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Old 03-26-2012, 06:58 PM   #1
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Refinishing old window/door frames


I am looking to refinish my old window and door frames. They are original, and the varnish/finish they used is starting to crack and looks basically like a dried up desert. I wan to remove the old finish and put a new finish on to really bring our the grain. Two ideas have come to mind:

1.) Use a product like Zinser fast zip to strip them, then refinish.
2.) Use a fine grit sand paper to see if I could simply sand off the old finish.

Does anyone have experience with refinishing wood that has looked like this before? Any advice on products, tips, etc is always helpful and appreciated!

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Old 03-26-2012, 07:05 PM   #2
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Refinishing old window/door frames


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Old 03-27-2012, 07:12 AM   #3
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Refinishing old window/door frames


How old is old??????? I am guessing 75+ yrs. If yes, that is likely shellac and can actually be smoothed out easily. But try a low visibility spot to test first. Rub with denatured alcohol. If I am right, it will disolve the shellac and you can smooth it out without stripping.
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Old 03-27-2012, 10:45 AM   #4
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Refinishing old window/door frames


I think that would work, these frames are easily 75+ years old!
Any suggestions on a finish I could put on after I get the shellac removed?
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Old 03-28-2012, 04:58 AM   #5
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Refinishing old window/door frames


I think Just Bill was suggesting you see if denatured alcohol would react with the shellac on the trim (if that is what it is) and blend what you have out without stripping it? Assuming you want to keep the color.

When stripping trim like that I always try to achieve the least amount of heat possible as heating the coating can melt it into the wood grain.

So, start with a very sharp pull type scraper and see how that goes. You may be surprised. If it works on the flat areas you can buy a contour scraper set for about $20 for the rest of the trim.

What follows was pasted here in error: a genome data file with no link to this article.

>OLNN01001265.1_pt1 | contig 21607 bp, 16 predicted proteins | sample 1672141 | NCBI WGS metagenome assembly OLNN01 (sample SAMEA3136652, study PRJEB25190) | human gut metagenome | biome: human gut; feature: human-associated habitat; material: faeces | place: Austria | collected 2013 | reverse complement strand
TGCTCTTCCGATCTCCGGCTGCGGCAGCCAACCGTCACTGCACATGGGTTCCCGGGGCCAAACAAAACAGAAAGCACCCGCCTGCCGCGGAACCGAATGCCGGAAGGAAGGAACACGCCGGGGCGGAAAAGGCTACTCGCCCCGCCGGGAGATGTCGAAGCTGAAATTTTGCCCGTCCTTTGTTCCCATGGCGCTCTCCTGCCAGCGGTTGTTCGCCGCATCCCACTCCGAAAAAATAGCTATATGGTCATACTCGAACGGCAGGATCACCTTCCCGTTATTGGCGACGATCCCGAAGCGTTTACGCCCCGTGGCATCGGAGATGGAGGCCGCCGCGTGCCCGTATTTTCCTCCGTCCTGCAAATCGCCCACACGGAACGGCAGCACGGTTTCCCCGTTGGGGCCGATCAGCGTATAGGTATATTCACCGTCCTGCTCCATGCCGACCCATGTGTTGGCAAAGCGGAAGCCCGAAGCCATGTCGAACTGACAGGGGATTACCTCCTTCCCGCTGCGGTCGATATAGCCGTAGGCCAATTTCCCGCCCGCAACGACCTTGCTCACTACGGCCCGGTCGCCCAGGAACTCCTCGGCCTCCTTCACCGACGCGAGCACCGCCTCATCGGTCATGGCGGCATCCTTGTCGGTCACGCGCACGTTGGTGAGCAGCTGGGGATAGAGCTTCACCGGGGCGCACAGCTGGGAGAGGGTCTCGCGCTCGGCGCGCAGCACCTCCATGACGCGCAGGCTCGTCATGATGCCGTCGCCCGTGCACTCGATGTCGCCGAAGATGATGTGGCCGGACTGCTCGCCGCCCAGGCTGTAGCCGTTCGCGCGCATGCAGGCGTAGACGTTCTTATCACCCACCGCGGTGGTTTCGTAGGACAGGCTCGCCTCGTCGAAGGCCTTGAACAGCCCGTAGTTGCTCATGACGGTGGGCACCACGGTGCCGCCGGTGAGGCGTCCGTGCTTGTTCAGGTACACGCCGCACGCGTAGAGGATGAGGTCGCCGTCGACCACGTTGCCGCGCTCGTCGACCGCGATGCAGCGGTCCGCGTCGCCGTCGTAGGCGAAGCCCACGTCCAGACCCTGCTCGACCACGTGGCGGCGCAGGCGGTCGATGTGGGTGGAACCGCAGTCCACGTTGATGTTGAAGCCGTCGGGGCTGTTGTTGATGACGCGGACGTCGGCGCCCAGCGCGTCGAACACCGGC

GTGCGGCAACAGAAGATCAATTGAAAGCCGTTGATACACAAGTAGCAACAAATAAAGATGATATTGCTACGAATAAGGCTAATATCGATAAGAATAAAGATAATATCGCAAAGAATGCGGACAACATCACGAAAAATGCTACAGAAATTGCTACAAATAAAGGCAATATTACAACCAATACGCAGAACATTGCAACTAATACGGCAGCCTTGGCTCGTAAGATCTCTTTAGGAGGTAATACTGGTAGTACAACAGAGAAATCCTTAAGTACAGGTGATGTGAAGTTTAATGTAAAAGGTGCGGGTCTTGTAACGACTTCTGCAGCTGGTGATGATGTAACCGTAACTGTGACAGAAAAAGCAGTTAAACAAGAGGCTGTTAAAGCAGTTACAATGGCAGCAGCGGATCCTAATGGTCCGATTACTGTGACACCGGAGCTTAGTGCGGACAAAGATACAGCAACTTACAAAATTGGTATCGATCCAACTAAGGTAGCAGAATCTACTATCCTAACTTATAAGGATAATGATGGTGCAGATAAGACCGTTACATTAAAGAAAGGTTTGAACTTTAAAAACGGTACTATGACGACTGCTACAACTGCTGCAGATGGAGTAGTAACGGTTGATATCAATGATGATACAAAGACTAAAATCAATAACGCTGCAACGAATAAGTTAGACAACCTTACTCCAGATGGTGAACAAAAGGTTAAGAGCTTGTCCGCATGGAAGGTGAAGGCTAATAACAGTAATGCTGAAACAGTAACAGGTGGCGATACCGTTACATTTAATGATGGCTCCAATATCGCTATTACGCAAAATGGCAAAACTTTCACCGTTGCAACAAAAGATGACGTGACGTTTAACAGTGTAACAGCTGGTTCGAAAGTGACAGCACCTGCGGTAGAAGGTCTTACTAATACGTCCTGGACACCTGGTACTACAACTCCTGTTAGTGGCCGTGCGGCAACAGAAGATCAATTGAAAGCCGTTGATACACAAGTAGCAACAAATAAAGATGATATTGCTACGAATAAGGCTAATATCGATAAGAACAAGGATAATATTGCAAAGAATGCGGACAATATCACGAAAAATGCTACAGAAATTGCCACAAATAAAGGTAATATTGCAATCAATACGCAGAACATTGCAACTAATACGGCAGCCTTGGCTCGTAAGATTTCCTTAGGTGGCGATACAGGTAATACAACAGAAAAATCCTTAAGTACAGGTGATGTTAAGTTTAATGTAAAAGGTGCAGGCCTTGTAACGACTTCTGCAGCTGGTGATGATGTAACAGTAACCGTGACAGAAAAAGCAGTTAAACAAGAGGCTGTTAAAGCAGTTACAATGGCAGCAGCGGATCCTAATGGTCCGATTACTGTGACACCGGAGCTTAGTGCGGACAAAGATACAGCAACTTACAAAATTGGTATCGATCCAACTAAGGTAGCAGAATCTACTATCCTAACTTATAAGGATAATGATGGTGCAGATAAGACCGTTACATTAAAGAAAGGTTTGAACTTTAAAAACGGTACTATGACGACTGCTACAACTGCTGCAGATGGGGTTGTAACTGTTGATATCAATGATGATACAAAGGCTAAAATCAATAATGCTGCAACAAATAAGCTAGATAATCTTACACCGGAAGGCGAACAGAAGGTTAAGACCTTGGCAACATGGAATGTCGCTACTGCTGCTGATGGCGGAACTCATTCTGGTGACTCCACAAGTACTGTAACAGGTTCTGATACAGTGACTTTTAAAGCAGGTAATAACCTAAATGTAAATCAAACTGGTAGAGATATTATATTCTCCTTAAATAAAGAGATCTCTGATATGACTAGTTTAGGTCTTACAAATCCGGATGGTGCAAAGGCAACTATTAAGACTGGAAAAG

Sanding is the next thing to try I guess although the material can gum up the paper, especially with a power sander. And the heat can melt the material down into the grain.

Chemical strippers would be another conventional option. Look for some of the newer gel types remembering older liquid strippers are highly explosive and the fumes are heavier than air. Pilot lights can ignite them.

New kid on the block is an infrared stripper and they are wonderful. You can rent one but there are usually waiting lists as soon as people start using them for exterior work this time of year. If you have extra cash you can buy one for $400 with most bells and whistles. Use it for as long as you need it then turn around and sell it. You will have no trouble and this may be cheaper than renting. Infrared strippers will heat up layers and layers of paint at once without creating a fire hazard like a heat gun.

Once you get most varnish or whatever is on there off you may find there is still a fair amount in the grain. If it is not shellac to start, apply a coat of shellac. Hopefully the shellac will stick to most of what is hiding in the grain. Strip the shellac and all it is stuck to away and you will be as close as you are going to get to stripping all the finish.

Make any needed repairs. Sand and prep the surface for staining.

You will want to pick a stain color that is going to blend with any discoloration of the stripped wood. Try a bit of transparent stain on an inconspicuous section. You might have better luck and be better able to blend in discoloration with gel stains.